Normal Muscle

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Chapter 87 Normal Muscle

Movement is one of the ultimate expressions of the nervous system and depends totally on the contraction of skeletal muscle. As an organ, skeletal muscle is the largest structure of the body and has other functions besides voluntary movement and the generation of force. This chapter reviews the embryology, anatomy, function, and metabolism of muscle and the common diagnostic procedures used for its study.

Embryology and Development

Primitive cells, called premyoblasts, are the precursors of muscle in the embryonic paraxial mesoderm. The paraxial mesoderm coalesces to form segmented epithelial spheres on either side of the notochord, referred to as somites. Craniofacial muscles arise rostral of the first somite from paraxial and prechordal mesoderm [Lu et al., 2002]. Discrete condensations of mesenchymal cells, called dermatomyotomes and located dorsomedial to the notochord, give rise to the axial muscles, and overlying skin and condensations from the lateral somite give rise to the limb muscles (Figure 87-1) [McLennon, 1994; Buckingham et al., 2003]. Connective tissue and tendons arise from the somatopleural mesoderm, somites, and neural crest. Sclerotome, which is ventral in location, forms the skeleton.

Premyoblasts express the paired box transcription factors, Pax-3 and Pax-7. Bone morphogenetic protein 4 (BMP4), released from adjacent neural tube and lateral plate mesoderm, inhibits gene expression of myogenic transcription factors, MyoD and Myf-5. Wnts (Wnt 1, 3, 7a, and 1) and sonic hedgehog signals from adjacent notochord, neural tube, and surface ectoderm activate Myf-5 and MyoD (members of a family of transcription factors called myogenic regulatory factors) in premyoblasts [Pownall et al., 2002]. These committed cells, myoblasts, migrate to the myotome. The myoblasts divide rapidly within the first several weeks of pregnancy, after a quantal cell cycle under the influence of fetal growth factors. The primordial cells stream ventrally and penetrate between the ectoderm and somatopleura. As the cells migrate, they split and recombine, such that individual muscles are formed from several adjacent myotomes. In the limb bud, the cells coalesce into dorsal and ventral masses.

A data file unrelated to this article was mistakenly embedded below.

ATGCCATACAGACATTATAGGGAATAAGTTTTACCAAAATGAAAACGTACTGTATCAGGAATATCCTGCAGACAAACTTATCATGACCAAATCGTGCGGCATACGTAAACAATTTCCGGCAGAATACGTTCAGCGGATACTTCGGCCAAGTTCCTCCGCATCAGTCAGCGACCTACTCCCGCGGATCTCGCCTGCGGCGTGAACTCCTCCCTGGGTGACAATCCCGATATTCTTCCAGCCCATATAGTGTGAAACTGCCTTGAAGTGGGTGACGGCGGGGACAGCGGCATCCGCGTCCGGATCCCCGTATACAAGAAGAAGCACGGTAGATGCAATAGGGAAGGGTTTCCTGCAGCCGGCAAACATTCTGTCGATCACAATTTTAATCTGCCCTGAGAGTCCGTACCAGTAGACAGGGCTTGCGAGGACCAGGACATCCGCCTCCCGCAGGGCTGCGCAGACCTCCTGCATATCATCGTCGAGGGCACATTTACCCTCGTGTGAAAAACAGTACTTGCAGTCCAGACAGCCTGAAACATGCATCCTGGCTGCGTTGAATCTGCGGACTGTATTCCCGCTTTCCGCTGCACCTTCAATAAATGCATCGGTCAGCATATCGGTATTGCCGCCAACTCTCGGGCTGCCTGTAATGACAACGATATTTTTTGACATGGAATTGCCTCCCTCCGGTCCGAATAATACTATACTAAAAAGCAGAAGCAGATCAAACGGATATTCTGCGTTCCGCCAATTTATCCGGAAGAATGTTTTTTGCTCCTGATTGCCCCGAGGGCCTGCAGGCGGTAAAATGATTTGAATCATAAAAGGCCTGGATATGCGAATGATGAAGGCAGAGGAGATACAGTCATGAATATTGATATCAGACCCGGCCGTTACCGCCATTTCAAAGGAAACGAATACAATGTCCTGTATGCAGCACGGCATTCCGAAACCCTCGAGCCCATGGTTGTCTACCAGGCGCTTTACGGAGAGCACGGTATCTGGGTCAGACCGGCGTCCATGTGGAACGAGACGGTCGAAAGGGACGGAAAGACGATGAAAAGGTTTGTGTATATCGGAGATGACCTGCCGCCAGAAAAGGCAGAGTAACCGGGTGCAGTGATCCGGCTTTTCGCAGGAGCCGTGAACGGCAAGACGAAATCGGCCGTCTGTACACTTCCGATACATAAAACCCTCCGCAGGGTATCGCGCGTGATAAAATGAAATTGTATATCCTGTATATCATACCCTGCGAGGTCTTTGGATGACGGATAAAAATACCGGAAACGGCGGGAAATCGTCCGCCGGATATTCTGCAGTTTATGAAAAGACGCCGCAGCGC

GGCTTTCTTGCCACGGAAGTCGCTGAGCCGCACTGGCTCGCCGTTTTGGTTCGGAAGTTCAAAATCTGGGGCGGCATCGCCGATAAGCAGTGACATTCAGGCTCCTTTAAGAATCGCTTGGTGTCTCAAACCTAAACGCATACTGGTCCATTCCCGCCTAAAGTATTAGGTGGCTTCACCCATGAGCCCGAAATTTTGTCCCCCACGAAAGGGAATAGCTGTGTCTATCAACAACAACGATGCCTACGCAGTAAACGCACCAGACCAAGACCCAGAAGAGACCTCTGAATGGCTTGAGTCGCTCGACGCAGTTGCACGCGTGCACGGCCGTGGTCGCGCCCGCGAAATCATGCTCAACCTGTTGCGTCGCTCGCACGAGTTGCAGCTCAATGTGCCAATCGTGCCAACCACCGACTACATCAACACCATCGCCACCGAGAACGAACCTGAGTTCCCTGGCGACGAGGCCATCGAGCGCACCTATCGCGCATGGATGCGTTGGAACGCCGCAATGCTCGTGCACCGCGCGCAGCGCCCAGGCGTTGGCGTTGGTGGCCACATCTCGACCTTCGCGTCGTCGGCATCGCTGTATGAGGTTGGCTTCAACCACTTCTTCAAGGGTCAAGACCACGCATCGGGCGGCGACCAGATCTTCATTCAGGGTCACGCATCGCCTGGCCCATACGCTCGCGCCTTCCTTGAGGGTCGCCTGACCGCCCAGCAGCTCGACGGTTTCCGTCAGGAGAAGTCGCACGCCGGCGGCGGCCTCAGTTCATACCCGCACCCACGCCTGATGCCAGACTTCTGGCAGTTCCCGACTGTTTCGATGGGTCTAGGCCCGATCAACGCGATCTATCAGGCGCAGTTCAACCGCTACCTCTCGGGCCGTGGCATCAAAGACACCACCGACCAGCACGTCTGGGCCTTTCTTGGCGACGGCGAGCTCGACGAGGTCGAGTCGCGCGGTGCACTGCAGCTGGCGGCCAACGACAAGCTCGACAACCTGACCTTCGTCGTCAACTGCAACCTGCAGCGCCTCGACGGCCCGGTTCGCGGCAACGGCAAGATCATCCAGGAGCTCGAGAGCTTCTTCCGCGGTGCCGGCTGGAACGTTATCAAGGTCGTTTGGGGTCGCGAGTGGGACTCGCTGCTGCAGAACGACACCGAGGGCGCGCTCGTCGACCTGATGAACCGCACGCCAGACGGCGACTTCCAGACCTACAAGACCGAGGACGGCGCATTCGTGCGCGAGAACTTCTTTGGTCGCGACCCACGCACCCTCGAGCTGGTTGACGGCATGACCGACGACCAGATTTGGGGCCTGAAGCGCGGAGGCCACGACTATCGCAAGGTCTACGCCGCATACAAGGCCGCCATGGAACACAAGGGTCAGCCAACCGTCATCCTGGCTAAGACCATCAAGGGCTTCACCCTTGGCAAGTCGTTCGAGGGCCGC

In a coordinated fashion, the MyoD family of growth factors form heterodimeric DNA complexes with other basic helix–loop helix transcription factors to regulate an array of gene expression [Kassar-Duchossoy et al., 2004]. Collectively, the transcription factors govern the assignment to skeletal muscle lineage, migration of progenitor cells from the hypoaxial domain of the dermatomyotome to the limb, condensation of premuscle masses, and formation of primary and secondary myotubes [Cossu and Biressi, 2005].

The maturation of premyoblasts to myoblasts begins with the cessation of DNA synthesis. The postmitotic myoblasts elongate and begin attachment and fusion with other myoblasts, end to end, to form a long and slender primary myotube (Figure 87-2). The process is facilitated by the appearance of several fetal adhesion molecules on the surface of the myoblast [Schnorrer and Dickson, 2004]. Secondary and tertiary myotubes are formed from side-to-side fusion of myoblasts to existing myotubes and require innervation for the process. Satellite cells provide nuclei to the polar ends of the elongating myotube. Individual muscles begin to form after the initial myotubes appear and the ingrowth of innervation. In the absence of innervation, maturation beyond primary myotubes does not occur, and the muscle develops abnormally.

At about 4 weeks’ gestation, the contractile proteins appear and polymerize to form myofilaments, which are produced predominantly in the polar region of the myotube. By the fifth week, the myofilaments aggregate to form the myofibrils, with simultaneous formation of characteristic striations. A microscopic cross-section of the muscle fiber at this stage reveals a tubular structure, with the contractile proteins located around the periphery of the fiber and the center containing the nuclei. The basic shape of an anatomic muscle is apparent by 7 weeks. Movement begins simultaneously with innervation at 8 weeks. In the latter stages of early fetal development, neuron sprouting is intense. Initially, individual mammalian muscle fibers are multiply innervated. Between 16 and 25 weeks’ gestation and in association with secondary myotube formation, all but one synapse is eliminated. There is constant denervation and reinnervation as neuromuscular interaction forms physiologic innervations of the motor units. Multiple motor neurons compete for innervation. Competition weakens some synapses and strengthens others, so that, ultimately, a single input prevails. This process of synaptic elimination is stimulated by local factors produced by muscle [Wyatt and Balice-Gordon, 2003]. Several growth factors and receptors appear on the cell surface to facilitate integration of nerve terminals to the muscle cell. The fetal (g) form of the acetylcholine receptor is present until 31 weeks’ gestation, after which only the adult type (e) is found. Rhythmic movements that are spinally mediated start shortly after innervation. Most of the fetal membrane proteins that promote growth and differentiation, including the major histocompatibility gene products [Kaparti et al., 1988], are not present on normal mature muscle.